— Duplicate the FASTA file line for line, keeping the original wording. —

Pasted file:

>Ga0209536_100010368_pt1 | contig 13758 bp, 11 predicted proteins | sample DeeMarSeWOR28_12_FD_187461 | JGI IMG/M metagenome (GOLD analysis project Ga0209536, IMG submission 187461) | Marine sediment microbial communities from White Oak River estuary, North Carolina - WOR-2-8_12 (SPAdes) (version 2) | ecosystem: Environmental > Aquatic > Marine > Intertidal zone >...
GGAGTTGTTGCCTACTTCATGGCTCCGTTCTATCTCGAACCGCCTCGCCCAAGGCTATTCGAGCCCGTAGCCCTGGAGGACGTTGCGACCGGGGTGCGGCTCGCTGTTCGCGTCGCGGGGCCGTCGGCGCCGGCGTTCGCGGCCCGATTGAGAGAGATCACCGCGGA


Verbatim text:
>Ga0209536_100010368_pt1 | contig 13758 bp, 11 predicted proteins | sample DeeMarSeWOR28_12_FD_187461 | JGI IMG/M metagenome (GOLD analysis project Ga0209536, IMG submission 187461) | Marine sediment microbial communities from White Oak River estuary, North Carolina - WOR-2-8_12 (SPAdes) (version 2) | ecosystem: Environmental > Aquatic > Marine > Intertidal zone >...
GGAGTTGTTGCCTACTTCATGGCTCCGTTCTATCTCGAACCGCCTCGCCCAAGGCTATTCGAGCCCGTAGCCCTGGAGGACGTTGCGACCGGGGTGCGGCTCGCTGTTCGCGTCGCGGGGCCGTCGGCGCCGGCGTTCGCGGCCCGATTGAGAGAGATCACCGCGGA